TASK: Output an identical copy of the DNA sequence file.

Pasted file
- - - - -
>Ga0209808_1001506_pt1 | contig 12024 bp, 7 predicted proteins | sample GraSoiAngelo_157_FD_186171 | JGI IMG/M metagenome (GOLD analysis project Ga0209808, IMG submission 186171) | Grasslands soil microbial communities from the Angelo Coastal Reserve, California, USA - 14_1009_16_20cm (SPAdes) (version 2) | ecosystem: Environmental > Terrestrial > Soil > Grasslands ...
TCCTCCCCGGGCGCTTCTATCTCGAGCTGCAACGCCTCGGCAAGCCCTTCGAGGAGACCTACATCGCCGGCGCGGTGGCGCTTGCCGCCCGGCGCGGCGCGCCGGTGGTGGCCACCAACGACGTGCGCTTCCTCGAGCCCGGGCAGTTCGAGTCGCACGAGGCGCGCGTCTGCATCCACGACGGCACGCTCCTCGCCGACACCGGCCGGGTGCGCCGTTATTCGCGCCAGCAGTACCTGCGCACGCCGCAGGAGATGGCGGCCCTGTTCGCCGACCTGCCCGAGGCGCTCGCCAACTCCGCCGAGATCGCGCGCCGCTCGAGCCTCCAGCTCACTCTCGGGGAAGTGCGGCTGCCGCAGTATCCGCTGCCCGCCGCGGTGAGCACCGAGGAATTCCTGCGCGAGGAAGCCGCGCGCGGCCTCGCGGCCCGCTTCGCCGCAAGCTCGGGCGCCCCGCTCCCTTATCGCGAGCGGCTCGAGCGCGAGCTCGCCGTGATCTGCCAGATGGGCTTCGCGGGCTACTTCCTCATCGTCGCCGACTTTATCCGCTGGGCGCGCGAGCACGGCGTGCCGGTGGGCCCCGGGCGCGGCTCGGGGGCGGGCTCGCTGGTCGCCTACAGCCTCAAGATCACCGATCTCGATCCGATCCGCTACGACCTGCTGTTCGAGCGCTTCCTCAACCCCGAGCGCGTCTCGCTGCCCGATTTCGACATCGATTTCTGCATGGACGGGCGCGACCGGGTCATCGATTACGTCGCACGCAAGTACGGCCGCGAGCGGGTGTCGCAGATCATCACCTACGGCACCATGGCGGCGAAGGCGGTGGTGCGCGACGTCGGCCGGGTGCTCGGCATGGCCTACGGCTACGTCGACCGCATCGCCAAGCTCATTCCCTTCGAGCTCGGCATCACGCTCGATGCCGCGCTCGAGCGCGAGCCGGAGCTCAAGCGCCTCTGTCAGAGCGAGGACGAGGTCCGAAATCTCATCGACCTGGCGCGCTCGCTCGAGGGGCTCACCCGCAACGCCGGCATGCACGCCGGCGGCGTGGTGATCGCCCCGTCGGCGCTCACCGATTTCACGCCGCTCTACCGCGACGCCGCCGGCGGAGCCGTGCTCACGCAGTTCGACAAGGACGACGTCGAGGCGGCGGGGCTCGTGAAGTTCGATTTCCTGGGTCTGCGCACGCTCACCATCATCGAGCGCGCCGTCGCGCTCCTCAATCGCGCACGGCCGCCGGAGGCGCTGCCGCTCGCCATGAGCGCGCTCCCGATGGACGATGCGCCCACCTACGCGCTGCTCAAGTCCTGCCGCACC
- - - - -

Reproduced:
>Ga0209808_1001506_pt1 | contig 12024 bp, 7 predicted proteins | sample GraSoiAngelo_157_FD_186171 | JGI IMG/M metagenome (GOLD analysis project Ga0209808, IMG submission 186171) | Grasslands soil microbial communities from the Angelo Coastal Reserve, California, USA - 14_1009_16_20cm (SPAdes) (version 2) | ecosystem: Environmental > Terrestrial > Soil > Grasslands ...
TCCTCCCCGGGCGCTTCTATCTCGAGCTGCAACGCCTCGGCAAGCCCTTCGAGGAGACCTACATCGCCGGCGCGGTGGCGCTTGCCGCCCGGCGCGGCGCGCCGGTGGTGGCCACCAACGACGTGCGCTTCCTCGAGCCCGGGCAGTTCGAGTCGCACGAGGCGCGCGTCTGCATCCACGACGGCACGCTCCTCGCCGACACCGGCCGGGTGCGCCGTTATTCGCGCCAGCAGTACCTGCGCACGCCGCAGGAGATGGCGGCCCTGTTCGCCGACCTGCCCGAGGCGCTCGCCAACTCCGCCGAGATCGCGCGCCGCTCGAGCCTCCAGCTCACTCTCGGGGAAGTGCGGCTGCCGCAGTATCCGCTGCCCGCCGCGGTGAGCACCGAGGAATTCCTGCGCGAGGAAGCCGCGCGCGGCCTCGCGGCCCGCTTCGCCGCAAGCTCGGGCGCCCCGCTCCCTTATCGCGAGCGGCTCGAGCGCGAGCTCGCCGTGATCTGCCAGATGGGCTTCGCGGGCTACTTCCTCATCGTCGCCGACTTTATCCGCTGGGCGCGCGAGCACGGCGTGCCGGTGGGCCCCGGGCGCGGCTCGGGGGCGGGCTCGCTGGTCGCCTACAGCCTCAAGATCACCGATCTCGATCCGATCCGCTACGACCTGCTGTTCGAGCGCTTCCTCAACCCCGAGCGCGTCTCGCTGCCCGATTTCGACATCGATTTCTGCATGGACGGGCGCGACCGGGTCATCGATTACGTCGCACGCAAGTACGGCCGCGAGCGGGTGTCGCAGATCATCACCTACGGCACCATGGCGGCGAAGGCGGTGGTGCGCGACGTCGGCCGGGTGCTCGGCATGGCCTACGGCTACGTCGACCGCATCGCCAAGCTCATTCCCTTCGAGCTCGGCATCACGCTCGATGCCGCGCTCGAGCGCGAGCCGGAGCTCAAGCGCCTCTGTCAGAGCGAGGACGAGGTCCGAAATCTCATCGACCTGGCGCGCTCGCTCGAGGGGCTCACCCGCAACGCCGGCATGCACGCCGGCGGCGTGGTGATCGCCCCGTCGGCGCTCACCGATTTCACGCCGCTCTACCGCGACGCCGCCGGCGGAGCCGTGCTCACGCAGTTCGACAAGGACGACGTCGAGGCGGCGGGGCTCGTGAAGTTCGATTTCCTGGGTCTGCGCACGCTCACCATCATCGAGCGCGCCGTCGCGCTCCTCAATCGCGCACGGCCGCCGGAGGCGCTGCCGCTCGCCATGAGCGCGCTCCCGATGGACGATGCGCCCACCTACGCGCTGCTCAAGTCCTGCCGCACC